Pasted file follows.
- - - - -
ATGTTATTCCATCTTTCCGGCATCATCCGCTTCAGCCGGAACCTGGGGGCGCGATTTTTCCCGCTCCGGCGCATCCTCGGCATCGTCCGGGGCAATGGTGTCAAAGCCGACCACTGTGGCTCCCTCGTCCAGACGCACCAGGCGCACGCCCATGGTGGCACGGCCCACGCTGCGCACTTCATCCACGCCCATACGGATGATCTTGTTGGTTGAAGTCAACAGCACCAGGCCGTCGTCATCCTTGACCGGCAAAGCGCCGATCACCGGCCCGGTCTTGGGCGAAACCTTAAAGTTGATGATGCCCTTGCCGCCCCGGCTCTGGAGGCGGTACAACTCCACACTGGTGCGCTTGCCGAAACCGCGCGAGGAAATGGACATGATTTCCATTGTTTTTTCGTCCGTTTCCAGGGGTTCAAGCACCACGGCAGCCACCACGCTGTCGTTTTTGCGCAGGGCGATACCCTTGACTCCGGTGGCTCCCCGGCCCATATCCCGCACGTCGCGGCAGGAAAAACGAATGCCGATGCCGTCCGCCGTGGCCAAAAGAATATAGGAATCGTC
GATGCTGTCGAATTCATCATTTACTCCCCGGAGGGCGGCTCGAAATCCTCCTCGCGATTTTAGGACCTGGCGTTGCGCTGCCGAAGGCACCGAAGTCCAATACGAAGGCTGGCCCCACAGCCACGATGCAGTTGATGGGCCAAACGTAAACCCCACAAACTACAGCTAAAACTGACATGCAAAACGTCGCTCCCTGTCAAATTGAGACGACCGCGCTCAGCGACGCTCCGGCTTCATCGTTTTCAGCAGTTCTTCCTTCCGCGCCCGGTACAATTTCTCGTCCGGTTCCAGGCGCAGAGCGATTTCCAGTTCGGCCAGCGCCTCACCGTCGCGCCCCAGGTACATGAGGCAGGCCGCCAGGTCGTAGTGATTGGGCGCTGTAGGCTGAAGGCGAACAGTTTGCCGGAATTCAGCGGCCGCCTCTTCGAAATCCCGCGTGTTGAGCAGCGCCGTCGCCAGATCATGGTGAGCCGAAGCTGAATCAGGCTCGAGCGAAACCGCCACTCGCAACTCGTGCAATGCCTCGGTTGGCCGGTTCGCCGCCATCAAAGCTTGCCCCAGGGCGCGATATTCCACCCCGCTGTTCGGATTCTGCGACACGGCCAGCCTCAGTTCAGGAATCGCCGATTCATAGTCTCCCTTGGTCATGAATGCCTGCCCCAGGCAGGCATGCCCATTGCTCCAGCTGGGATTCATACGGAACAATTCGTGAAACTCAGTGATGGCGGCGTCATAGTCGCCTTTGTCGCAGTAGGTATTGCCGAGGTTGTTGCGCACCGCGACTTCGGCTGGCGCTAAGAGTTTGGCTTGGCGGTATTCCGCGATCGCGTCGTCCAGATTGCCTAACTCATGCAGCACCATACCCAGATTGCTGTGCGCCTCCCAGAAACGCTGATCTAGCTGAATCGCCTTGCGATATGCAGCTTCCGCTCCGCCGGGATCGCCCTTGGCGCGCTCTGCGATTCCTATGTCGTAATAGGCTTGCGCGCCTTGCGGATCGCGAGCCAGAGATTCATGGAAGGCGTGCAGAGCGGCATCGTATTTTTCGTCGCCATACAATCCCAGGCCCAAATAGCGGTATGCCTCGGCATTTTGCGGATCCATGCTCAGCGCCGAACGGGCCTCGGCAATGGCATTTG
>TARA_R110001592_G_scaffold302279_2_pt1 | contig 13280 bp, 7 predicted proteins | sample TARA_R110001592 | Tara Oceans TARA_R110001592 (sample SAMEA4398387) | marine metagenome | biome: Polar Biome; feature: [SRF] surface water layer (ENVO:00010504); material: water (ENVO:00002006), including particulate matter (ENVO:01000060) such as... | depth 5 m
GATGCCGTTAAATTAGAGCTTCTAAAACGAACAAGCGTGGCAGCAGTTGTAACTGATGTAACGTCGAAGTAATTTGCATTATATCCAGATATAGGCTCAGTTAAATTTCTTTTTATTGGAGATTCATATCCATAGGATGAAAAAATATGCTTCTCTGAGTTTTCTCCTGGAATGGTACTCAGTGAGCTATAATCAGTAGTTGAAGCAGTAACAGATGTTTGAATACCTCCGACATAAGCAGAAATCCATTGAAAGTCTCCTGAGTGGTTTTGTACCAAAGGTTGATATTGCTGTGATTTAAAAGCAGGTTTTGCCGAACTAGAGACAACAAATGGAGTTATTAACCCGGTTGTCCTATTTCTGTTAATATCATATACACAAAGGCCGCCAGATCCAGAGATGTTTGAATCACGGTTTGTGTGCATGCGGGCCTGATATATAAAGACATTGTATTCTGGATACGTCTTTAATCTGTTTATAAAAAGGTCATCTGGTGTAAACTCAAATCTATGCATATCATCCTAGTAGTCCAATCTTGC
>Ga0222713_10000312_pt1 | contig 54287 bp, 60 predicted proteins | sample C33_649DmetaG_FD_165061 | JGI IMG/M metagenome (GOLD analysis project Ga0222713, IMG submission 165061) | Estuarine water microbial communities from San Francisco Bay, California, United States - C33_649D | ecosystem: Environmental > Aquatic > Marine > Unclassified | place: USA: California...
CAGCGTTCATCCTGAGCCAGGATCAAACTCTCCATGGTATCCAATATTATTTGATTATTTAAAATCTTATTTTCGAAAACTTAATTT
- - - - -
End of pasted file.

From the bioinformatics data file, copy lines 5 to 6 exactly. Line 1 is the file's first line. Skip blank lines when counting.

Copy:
>Ga0222713_10000312_pt1 | contig 54287 bp, 60 predicted proteins | sample C33_649DmetaG_FD_165061 | JGI IMG/M metagenome (GOLD analysis project Ga0222713, IMG submission 165061) | Estuarine water microbial communities from San Francisco Bay, California, United States - C33_649D | ecosystem: Environmental > Aquatic > Marine > Unclassified | place: USA: California...
CAGCGTTCATCCTGAGCCAGGATCAAACTCTCCATGGTATCCAATATTATTTGATTATTTAAAATCTTATTTTCGAAAACTTAATTT